The military here has found more debris from the North Korean rocket that was launched on Dec. 12, including the fuel tank and O-rings that connect the engine. The fragments were found 85 m under the sea 151 km west of the Byeonsan Peninsula, near where the oxidizing tank was found on Dec. 14.
"Fragments of the engine should make it possible to accurately determine the rocket's actual performance capacity and North Korea's level of technology," a military source said. Based on the capacity of the oxidizing tank the military officials have concluded that the rocket is capable of delivering a 500 to 600 kg warhead over a distance of more than 10,000 km.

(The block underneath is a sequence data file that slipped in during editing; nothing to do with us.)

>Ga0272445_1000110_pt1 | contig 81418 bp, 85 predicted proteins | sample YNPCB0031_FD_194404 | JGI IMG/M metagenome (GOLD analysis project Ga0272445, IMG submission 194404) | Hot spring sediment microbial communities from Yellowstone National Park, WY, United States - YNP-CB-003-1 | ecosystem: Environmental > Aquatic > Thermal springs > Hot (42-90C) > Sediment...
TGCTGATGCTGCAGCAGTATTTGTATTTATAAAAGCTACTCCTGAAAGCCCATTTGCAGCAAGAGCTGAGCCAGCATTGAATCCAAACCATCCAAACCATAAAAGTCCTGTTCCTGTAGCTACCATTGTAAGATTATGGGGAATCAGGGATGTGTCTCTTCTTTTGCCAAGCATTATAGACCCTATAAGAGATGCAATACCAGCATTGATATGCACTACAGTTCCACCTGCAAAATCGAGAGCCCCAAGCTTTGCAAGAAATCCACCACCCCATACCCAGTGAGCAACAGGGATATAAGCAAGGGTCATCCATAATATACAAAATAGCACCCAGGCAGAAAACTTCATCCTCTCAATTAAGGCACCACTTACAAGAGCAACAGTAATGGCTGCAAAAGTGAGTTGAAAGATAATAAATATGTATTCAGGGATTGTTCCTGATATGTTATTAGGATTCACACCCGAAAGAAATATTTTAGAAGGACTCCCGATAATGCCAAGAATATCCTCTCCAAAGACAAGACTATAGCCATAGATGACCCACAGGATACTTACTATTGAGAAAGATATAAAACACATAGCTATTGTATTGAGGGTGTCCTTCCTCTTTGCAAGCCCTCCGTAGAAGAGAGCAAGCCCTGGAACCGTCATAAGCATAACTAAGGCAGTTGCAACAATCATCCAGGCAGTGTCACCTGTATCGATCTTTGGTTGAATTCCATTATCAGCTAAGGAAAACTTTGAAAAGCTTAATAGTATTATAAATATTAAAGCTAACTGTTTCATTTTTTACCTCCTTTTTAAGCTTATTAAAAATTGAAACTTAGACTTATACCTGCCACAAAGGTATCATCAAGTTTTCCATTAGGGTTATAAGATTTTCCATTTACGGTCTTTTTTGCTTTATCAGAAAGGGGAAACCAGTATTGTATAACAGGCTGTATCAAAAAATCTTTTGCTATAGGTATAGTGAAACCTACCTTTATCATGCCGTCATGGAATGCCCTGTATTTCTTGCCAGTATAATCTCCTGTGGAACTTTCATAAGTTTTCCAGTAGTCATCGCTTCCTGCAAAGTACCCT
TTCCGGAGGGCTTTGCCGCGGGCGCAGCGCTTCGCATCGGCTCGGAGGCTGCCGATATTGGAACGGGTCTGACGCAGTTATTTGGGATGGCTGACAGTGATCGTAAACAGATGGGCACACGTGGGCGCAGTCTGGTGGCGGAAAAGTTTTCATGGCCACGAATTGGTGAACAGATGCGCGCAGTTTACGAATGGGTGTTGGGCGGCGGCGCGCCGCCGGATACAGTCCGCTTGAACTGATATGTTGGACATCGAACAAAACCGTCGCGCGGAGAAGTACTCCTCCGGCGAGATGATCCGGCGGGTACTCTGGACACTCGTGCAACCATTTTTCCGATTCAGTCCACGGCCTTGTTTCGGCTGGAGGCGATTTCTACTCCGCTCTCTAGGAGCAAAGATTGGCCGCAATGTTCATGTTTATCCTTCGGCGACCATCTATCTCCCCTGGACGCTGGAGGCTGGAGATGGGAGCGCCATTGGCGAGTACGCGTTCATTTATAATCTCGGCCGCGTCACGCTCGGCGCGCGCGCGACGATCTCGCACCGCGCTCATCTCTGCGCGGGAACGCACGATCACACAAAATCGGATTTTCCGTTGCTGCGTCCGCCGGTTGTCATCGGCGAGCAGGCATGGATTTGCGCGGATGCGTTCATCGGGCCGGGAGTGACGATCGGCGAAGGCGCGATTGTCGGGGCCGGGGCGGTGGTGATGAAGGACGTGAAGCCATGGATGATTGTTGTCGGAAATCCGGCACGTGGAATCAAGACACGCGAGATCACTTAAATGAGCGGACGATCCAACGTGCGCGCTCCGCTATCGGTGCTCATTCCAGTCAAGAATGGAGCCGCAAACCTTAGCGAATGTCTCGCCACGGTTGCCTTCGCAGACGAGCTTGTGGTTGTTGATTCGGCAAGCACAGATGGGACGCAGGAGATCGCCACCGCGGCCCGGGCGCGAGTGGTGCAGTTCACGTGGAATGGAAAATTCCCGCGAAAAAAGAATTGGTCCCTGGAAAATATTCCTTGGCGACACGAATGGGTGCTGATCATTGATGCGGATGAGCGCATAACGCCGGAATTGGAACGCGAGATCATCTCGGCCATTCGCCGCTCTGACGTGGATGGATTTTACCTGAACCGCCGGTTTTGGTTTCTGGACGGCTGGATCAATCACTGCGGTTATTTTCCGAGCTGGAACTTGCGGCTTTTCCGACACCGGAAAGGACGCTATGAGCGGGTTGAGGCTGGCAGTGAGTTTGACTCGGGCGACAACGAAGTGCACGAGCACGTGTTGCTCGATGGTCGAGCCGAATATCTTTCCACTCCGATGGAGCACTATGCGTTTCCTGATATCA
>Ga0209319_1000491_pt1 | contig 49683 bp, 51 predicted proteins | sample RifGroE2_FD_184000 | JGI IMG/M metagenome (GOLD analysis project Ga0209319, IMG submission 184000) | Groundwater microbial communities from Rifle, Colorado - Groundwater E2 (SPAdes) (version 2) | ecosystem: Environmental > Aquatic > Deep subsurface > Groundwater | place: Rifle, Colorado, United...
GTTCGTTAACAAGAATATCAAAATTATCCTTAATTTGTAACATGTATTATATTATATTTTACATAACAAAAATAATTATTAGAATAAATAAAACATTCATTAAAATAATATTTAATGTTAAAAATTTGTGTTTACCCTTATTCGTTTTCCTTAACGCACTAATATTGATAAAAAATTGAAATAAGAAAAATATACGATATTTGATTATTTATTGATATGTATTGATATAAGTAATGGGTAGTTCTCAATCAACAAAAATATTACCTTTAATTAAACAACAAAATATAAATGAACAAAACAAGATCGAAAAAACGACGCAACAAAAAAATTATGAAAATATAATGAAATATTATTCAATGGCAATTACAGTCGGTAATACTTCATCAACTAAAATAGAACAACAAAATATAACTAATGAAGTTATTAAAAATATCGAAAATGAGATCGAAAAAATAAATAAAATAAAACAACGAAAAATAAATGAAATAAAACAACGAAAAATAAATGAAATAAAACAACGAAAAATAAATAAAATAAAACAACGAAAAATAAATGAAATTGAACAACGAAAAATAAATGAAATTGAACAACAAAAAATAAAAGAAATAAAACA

The military here also confirmed that the North used red-fuming nitric acid (RFNA) as an oxidizing agent which ensures that the fuel continues to burn at altitudes where oxygen is scarce. RFNA can be stored for extended periods at room temperature but is rarely used in space rockets, since it is highly toxic and can cause sterility in humans.
"RFNA is usually used in missiles," a military official said. "That confirms suspicions that the rocket launch was aimed more at developing missile technology than a space launch vehicle."
A rocket expert with the Agency for Defense Development, who took part in the analysis of the North Korean rocket debris, said examining Iranian rocket and missile documents along with the debris indicates a missile connection between the two countries.